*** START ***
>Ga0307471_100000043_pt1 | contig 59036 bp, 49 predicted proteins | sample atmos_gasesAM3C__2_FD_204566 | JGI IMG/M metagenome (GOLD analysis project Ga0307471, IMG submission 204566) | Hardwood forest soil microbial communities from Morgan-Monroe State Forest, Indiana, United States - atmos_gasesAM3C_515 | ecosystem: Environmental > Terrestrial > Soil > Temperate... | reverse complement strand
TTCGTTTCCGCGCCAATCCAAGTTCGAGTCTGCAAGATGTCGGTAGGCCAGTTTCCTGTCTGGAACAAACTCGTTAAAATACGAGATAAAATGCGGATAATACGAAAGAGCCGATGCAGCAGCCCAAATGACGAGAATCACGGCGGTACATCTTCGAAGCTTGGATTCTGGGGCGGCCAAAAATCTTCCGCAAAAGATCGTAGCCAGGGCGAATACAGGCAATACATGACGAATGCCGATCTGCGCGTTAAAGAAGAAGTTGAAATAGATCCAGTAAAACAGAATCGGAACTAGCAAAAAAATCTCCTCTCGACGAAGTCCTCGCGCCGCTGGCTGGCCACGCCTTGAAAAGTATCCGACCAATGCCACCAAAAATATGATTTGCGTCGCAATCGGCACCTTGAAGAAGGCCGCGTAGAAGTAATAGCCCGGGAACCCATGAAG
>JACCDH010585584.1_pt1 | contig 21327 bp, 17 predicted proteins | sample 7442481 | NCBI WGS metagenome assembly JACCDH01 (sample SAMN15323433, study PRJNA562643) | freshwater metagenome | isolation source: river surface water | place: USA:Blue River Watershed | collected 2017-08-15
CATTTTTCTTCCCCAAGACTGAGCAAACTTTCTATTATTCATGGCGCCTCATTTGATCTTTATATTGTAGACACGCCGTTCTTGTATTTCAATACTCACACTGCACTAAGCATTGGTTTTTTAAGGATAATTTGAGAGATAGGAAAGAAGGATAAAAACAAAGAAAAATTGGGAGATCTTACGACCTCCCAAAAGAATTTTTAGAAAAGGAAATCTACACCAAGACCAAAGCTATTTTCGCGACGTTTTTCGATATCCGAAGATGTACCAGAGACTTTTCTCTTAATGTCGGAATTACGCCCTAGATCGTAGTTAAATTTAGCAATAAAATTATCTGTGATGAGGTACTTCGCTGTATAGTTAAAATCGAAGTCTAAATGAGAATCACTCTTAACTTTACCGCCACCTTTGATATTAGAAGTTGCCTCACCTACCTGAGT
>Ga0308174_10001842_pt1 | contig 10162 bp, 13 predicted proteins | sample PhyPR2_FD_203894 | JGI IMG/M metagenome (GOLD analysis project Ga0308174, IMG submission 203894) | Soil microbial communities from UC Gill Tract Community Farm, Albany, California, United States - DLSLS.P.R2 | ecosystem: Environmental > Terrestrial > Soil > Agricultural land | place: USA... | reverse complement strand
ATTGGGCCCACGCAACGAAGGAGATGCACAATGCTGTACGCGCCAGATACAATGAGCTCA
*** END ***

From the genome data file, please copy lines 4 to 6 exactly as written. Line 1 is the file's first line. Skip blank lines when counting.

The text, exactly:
CATTTTTCTTCCCCAAGACTGAGCAAACTTTCTATTATTCATGGCGCCTCATTTGATCTTTATATTGTAGACACGCCGTTCTTGTATTTCAATACTCACACTGCACTAAGCATTGGTTTTTTAAGGATAATTTGAGAGATAGGAAAGAAGGATAAAAACAAAGAAAAATTGGGAGATCTTACGACCTCCCAAAAGAATTTTTAGAAAAGGAAATCTACACCAAGACCAAAGCTATTTTCGCGACGTTTTTCGATATCCGAAGATGTACCAGAGACTTTTCTCTTAATGTCGGAATTACGCCCTAGATCGTAGTTAAATTTAGCAATAAAATTATCTGTGATGAGGTACTTCGCTGTATAGTTAAAATCGAAGTCTAAATGAGAATCACTCTTAACTTTACCGCCACCTTTGATATTAGAAGTTGCCTCACCTACCTGAGT
>Ga0308174_10001842_pt1 | contig 10162 bp, 13 predicted proteins | sample PhyPR2_FD_203894 | JGI IMG/M metagenome (GOLD analysis project Ga0308174, IMG submission 203894) | Soil microbial communities from UC Gill Tract Community Farm, Albany, California, United States - DLSLS.P.R2 | ecosystem: Environmental > Terrestrial > Soil > Agricultural land | place: USA... | reverse complement strand
ATTGGGCCCACGCAACGAAGGAGATGCACAATGCTGTACGCGCCAGATACAATGAGCTCA